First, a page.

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Recordings

07 Jul 2020

Beethoven’s Choral Symphony and Choral Fantasy from Harmonia Mundi

Beethoven Symphony no 9 (the Choral Symphony) in D minor, Op. 125, and the Choral Fantasy in C minor, Op. 80 with soloist Kristian Bezuidenhout, Pablo Heras-Casado conducting the Freiburger Barockorchester, new from Harmonia Mundi.

Beethoven: Symphony no 9 (Choral), Op.125; Choral Fantasy, Op.80, piano, choir and orchestra

Kristian Bezuidenhout (fortepiano). Christiane Karg (soprano); Sophie Harmsen (mezzo-soprano); Werner Güra (tenor); Florian Boesch (bass). Zürcher Sing-Akademie. Freiburger Barockorchester, Pablo Heras-Casado, conductor.

Harmonia Mundi HMM902431.32 [2CDs]

$19.98  Click to buy

In this Beethoven anniversary year, it is good that there are ventures which probe more deeply into the composer and his music. The year started with reconstructions, in full performances concerts throughout Europe, of the concert of 22nd December 1808, in honour of the composer, in Vienna which included the Fifth and Sixth symphonies, concluding with the Choral Fantasy providing a grand finale, Beethoven himself playing the piano part. Perhaps it says something about the stamina of modern audiences that some could not understand the ambitious scale of the programme. The Choral Fantasy is in many ways the embryo of Symphony no 9, now an anthem of hope and unity, all over the world.

Although the Choral Fantasy was not successful at the 1808 concert for many reasons, it is hardly a neglected work. The Adagio begins with a substantial section for solo piano, for this is very much a piece for piano, supplemented by orchestra and voices. The familiar “Ode to Joy” motif is introduced first by the piano, then elaborated by different sections in the orchestra. A concerto, in effect, the piano very much part of the evolution of the whole. Not for nothing is the Choral Fantasy in the repertoire of many fine keyboardists. Kristian Bezuidenhout on fortepiano is complemented by the Freiburger Barockorchester, whose period sensibilities enhance finer textures and a “personality” in the approach which feels more intimate and direct, very much in keeping with the idea of individuals interacting as individuals, gradually building up towards communal expression. Just as in the Choral Symphony, the choir and vocal soloists in the Choral Fantasy enter only in the final Allegro, which has been purposefully reached because of what has gone before.

The character of these performances makes this new recording a strong recommendation even in a market saturated with Beethoven Ninths. The vivacity and vigour of the Freiburger Barockorchester works extremely well with this symphony, given its fundamental message. “Alle Menschen werden Brüder” was a radical concept in the context of its time, when authoritarian regimes were giving way to new ideas, which included the freedom of the individual, and the right to tolerate self-determination. It is significant that Beethoven replaced the text used in the Choral Fantasy (by Christoph Kuffner) celebrating the harmony of Nature where “Nacht und Stürme werden Licht” with the even more explicit Friedrich von Schiller Ode to Joy.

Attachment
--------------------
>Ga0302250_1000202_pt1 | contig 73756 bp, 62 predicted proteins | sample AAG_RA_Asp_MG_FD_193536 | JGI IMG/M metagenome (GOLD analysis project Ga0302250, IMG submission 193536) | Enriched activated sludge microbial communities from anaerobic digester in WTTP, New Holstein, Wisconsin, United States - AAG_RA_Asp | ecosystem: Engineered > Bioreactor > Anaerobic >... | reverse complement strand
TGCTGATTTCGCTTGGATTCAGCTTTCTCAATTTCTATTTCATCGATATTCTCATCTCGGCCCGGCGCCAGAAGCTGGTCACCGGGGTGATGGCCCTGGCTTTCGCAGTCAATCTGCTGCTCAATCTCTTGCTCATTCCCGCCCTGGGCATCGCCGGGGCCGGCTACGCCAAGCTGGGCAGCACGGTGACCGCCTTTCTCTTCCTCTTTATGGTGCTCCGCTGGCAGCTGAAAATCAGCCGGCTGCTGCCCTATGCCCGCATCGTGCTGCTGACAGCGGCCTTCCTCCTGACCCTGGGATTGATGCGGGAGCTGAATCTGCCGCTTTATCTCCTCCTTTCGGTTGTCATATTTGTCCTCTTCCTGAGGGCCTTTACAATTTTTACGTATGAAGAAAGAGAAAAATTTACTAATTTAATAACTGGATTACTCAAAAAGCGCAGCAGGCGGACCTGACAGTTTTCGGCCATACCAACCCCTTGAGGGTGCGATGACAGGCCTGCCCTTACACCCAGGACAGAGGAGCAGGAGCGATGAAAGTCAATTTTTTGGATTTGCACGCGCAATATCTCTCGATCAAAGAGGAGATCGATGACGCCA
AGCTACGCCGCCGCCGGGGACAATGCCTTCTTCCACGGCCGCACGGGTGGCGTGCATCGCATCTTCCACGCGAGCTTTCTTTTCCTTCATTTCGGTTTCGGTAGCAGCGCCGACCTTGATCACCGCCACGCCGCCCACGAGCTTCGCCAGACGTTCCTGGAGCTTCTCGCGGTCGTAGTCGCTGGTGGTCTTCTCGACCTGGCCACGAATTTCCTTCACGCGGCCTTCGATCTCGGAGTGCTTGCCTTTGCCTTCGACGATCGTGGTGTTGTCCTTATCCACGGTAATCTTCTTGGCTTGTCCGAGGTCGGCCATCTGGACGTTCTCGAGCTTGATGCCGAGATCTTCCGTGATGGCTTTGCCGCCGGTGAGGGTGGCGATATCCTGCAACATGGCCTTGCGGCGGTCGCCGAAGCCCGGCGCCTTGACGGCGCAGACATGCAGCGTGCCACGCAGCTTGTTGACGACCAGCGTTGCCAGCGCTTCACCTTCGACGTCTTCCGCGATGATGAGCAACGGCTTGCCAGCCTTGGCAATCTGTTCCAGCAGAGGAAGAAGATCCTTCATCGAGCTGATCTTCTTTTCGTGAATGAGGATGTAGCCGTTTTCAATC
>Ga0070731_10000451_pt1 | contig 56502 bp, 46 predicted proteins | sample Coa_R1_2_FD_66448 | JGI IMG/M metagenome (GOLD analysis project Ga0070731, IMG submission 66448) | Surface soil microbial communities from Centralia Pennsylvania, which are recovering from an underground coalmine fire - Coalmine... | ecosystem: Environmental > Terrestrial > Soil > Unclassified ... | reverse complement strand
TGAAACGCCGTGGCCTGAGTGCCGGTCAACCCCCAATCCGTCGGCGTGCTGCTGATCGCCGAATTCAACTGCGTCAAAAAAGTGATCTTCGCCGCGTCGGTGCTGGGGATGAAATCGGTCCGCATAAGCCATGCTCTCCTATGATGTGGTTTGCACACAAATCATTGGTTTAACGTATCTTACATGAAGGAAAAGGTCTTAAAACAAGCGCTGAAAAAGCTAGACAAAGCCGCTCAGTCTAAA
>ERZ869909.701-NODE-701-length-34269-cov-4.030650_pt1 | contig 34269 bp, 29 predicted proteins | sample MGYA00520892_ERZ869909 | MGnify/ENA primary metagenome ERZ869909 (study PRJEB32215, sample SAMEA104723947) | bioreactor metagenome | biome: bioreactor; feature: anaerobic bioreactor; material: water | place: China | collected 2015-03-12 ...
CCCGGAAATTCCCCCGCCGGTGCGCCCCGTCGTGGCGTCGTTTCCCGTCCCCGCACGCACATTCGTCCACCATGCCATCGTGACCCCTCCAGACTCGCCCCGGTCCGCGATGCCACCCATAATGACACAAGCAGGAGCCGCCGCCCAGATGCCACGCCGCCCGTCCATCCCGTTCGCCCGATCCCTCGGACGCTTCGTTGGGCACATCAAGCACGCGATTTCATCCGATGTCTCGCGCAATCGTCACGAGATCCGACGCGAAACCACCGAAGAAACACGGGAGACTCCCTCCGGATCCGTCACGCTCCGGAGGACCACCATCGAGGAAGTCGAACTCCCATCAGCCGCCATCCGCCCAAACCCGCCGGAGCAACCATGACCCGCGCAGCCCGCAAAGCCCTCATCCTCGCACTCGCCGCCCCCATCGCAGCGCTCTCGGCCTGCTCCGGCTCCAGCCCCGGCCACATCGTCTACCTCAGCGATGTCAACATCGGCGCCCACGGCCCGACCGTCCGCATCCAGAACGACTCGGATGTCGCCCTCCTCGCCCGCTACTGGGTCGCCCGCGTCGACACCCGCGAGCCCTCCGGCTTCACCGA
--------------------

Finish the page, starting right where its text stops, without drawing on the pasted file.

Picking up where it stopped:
Beethoven’s Symphony no 9 perfectly captures the revolutionary spirit of the Romantic era, and of the ideals Beethoven held so deeply. What would Beethoven, Schiller and their contemporaries think of modern societies where such values seem to be in retreat? While this symphony is expressive with the full blast of a large modern orchestra and massed voices, the Freiburger Barockorchester, with their appreciation of the more intimate sound world of Beethoven’s time, also bring out the human scale and personal warmth in this symphony. The power of this piece lies in the way Beethoven uses individuals to create a greater creative whole. The Freiburger Barockorchester have also recorded a superb Beethoven Leonore (the 1805 version of Fidelio) with René Jacobs, livelier and more spirited than John Eliot Gardiner, emphasising the originality of Beethoven’s writing for the two female roles, who are much more developed than in the 1814 version. It is essential listening. The Freiburger Barockorchester have also recently released a new recording of Beethoven’s Piano Concertos no 2 and 5 (the Emperor) also with Kristian Bezuindenhout and Pablo Heras-Casado.

The superb playing of the Freiburger Barockorchester is enhanced by Heras-Casado’s direct, vivid style, and by the quality of the soloists, Christiane Karg, Sophie Harmsen, Werner Güra and Florian Boesch. Their voices are exceptionally well-balanced, and operate in consort with each other, which is also part of underlying meaning. Not a weak link here, as is sometimes the case with lesser performances. The choir is the Zürcher Sing-Akademie, also extremely rewarding. 

Anne Ozorio

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